During a seizure episode, the proposed mechanism of shoulder injury is strong adduction, internal rotation, and flexion forces [4,10]. The humeral head forcibly internally rotates by severe contraction leading to the dislocation of the head over the glenoid rim posteriorly. However, anterior dislocations have also been reported suggesting variable muscle forces during seizure episodes [11]. When the joint has already dislocated, or with a weak bone interface, a fracture of the proximal humerus may occur with aggregated forces from the muscles around the shoulder. As mentioned earlier in the current case study, the bone was osteoporotic, and therefore the weakest interface was probably at the fracture site rather than the joint. Therefore, the adduction, rotation, and flexion forces resulted in varus collapse as the fracture site. In addition, the screw pullout strength was reduced due to osteoporotic bone, and the violent muscle contraction resulted in the complete extrusion of the proximal screw down to the deltoid insertion. Considering the risk of poor bone purchase in osteoporotic bone, we had used specially designed locking head cancellous screws, which combine the benefit of the cancellous screw with a better bone purchase and locking screw heads that provide stable angle construct. In addition, osteoporotic management was started in form of calcium and vitamin D supplementation from the day of admission. We feel the intensity of the convulsion forces and the extent of osteoporosis could have contributed to the failure.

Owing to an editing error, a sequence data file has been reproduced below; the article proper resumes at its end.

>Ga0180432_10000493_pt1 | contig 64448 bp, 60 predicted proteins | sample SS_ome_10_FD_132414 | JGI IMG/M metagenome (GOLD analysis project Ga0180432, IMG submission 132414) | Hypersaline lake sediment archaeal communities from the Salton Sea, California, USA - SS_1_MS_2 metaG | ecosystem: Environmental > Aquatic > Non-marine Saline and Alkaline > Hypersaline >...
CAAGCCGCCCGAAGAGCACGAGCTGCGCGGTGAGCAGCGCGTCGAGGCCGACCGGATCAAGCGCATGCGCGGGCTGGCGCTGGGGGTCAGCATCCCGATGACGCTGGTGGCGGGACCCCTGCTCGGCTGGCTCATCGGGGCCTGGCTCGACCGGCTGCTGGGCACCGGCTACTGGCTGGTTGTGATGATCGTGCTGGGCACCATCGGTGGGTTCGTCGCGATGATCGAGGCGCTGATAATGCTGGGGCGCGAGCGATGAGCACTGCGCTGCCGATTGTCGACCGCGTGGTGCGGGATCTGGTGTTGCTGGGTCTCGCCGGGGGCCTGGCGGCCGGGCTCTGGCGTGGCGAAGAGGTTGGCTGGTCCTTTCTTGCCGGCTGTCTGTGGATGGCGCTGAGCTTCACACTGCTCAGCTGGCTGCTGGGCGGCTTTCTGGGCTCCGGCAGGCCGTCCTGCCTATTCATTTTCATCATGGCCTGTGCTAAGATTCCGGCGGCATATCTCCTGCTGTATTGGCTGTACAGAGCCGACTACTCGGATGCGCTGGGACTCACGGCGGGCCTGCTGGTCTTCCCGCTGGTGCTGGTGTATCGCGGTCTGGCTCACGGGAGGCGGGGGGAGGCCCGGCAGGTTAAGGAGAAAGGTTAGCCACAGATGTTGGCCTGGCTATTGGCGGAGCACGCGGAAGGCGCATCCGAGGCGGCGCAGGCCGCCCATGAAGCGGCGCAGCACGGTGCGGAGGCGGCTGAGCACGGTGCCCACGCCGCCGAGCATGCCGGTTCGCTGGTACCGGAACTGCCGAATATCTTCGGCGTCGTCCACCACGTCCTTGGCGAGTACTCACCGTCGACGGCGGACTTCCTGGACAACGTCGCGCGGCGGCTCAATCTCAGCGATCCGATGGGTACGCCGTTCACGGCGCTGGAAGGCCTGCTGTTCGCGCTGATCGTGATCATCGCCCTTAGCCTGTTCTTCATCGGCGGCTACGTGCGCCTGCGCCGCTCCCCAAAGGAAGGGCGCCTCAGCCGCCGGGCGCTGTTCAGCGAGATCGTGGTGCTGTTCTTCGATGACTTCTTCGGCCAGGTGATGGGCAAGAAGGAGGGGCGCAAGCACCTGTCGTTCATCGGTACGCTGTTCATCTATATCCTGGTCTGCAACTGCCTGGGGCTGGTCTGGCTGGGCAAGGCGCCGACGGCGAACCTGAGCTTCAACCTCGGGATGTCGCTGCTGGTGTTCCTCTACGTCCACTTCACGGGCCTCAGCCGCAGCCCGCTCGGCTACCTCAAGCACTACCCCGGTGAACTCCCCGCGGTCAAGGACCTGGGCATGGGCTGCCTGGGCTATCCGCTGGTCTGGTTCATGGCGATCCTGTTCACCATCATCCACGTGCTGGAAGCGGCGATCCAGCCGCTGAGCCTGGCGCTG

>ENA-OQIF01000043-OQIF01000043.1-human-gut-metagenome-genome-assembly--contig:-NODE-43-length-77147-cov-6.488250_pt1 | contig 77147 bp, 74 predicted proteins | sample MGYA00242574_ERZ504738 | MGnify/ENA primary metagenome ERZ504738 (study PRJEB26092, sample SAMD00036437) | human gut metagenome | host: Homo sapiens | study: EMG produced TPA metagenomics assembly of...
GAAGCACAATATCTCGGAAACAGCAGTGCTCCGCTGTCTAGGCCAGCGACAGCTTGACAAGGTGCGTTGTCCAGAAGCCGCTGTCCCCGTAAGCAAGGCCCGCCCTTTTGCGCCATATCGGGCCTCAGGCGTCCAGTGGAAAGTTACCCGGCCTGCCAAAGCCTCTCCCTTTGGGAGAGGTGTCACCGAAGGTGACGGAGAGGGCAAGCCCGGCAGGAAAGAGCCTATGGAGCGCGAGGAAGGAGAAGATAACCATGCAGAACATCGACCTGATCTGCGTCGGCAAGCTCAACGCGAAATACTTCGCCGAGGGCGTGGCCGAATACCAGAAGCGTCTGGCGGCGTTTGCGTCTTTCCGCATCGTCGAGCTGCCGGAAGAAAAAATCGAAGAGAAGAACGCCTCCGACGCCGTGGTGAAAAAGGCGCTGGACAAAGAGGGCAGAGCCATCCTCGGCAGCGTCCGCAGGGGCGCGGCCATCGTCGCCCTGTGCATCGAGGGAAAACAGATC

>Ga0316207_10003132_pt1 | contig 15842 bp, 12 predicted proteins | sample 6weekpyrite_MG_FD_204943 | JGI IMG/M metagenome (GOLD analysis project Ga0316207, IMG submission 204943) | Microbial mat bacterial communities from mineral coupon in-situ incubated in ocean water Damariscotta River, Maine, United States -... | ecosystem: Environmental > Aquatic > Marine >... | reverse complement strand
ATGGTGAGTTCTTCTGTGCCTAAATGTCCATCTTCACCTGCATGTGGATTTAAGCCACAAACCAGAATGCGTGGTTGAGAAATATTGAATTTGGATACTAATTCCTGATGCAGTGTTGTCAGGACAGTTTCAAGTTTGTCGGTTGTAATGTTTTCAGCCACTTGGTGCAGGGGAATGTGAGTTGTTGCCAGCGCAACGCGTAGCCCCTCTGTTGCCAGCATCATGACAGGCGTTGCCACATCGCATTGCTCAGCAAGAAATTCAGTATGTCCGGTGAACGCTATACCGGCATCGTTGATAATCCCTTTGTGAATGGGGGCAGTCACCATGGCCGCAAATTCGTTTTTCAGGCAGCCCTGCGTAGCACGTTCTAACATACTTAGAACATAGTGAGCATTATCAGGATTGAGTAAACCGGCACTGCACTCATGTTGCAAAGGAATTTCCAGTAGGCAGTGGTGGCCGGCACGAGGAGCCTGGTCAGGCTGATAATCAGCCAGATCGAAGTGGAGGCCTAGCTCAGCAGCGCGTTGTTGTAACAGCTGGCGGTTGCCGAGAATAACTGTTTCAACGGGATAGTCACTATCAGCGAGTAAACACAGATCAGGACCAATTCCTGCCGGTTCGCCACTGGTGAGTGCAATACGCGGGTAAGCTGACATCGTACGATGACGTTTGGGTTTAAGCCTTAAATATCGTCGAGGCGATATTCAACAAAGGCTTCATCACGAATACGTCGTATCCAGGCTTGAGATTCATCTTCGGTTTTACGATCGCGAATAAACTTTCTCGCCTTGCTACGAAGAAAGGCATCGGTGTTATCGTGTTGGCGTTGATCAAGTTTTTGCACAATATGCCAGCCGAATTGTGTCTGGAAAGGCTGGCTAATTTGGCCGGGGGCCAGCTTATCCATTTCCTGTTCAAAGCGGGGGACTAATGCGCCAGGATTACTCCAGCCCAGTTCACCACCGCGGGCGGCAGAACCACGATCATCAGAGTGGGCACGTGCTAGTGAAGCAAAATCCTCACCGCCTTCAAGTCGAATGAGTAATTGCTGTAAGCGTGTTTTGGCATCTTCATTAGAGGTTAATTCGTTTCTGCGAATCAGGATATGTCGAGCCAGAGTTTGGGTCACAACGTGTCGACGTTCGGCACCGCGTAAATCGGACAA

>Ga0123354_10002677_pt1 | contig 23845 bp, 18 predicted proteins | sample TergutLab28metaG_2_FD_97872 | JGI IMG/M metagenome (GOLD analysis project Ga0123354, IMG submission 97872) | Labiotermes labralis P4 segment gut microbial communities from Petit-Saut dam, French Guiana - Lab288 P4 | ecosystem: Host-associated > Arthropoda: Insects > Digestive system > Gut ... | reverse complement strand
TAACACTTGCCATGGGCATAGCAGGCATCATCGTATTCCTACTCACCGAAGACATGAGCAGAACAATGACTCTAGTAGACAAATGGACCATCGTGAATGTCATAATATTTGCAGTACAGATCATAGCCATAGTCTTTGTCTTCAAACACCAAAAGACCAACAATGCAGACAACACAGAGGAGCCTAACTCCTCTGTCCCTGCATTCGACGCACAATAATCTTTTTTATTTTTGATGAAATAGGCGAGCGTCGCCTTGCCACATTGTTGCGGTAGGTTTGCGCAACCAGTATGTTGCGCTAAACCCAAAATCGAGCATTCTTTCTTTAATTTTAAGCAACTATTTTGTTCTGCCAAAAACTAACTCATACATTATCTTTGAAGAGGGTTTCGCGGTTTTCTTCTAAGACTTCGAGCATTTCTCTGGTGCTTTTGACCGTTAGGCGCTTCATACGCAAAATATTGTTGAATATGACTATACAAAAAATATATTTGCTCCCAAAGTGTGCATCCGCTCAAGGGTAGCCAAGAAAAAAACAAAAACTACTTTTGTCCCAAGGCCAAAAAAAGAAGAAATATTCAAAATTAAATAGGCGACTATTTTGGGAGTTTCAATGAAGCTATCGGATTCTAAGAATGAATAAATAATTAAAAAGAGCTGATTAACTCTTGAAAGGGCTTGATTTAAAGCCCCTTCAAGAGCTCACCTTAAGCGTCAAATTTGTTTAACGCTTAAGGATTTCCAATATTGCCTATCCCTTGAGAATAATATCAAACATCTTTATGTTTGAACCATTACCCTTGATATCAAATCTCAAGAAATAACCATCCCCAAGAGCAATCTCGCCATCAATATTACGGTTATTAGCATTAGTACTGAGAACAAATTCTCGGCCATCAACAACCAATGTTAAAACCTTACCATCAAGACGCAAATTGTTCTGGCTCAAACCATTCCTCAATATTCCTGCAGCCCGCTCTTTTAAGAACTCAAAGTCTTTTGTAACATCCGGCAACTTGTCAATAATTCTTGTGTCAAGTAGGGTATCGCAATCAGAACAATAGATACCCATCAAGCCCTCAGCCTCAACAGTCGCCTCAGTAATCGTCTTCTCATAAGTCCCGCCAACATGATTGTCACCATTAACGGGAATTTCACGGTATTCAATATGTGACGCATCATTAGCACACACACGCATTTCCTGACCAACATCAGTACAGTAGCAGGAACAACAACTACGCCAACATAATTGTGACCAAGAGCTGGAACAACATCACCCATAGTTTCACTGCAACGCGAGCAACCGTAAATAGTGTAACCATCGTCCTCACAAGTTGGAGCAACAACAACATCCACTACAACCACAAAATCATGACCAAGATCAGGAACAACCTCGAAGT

Implant failure in the early postoperative period following a humeral fracture fixation due to a seizure episode has not been reported in the past. With the unfamiliarity of such an injury pattern, it was difficult to proceed with revision plate fixation. In most situations with fracture proximal humerus following seizure episode, plate fixation is preferred. The situation in our case was complicated by post-seizure fixation failure and the osteoporotic bone. The fracture site was further comminuted due to injury forces. Based on our previous experience of using pin based external fixator for proximal humerus fracture treated in a closed manner, we felt the same would be optimum for this case. However, more evidence is needed to decide the optimum treatment modality in such patients. We feel a seizure-free period should be the aim, irrespective of the treatment modality. Therefore, specialist consultation should be sought during the patient follow-up.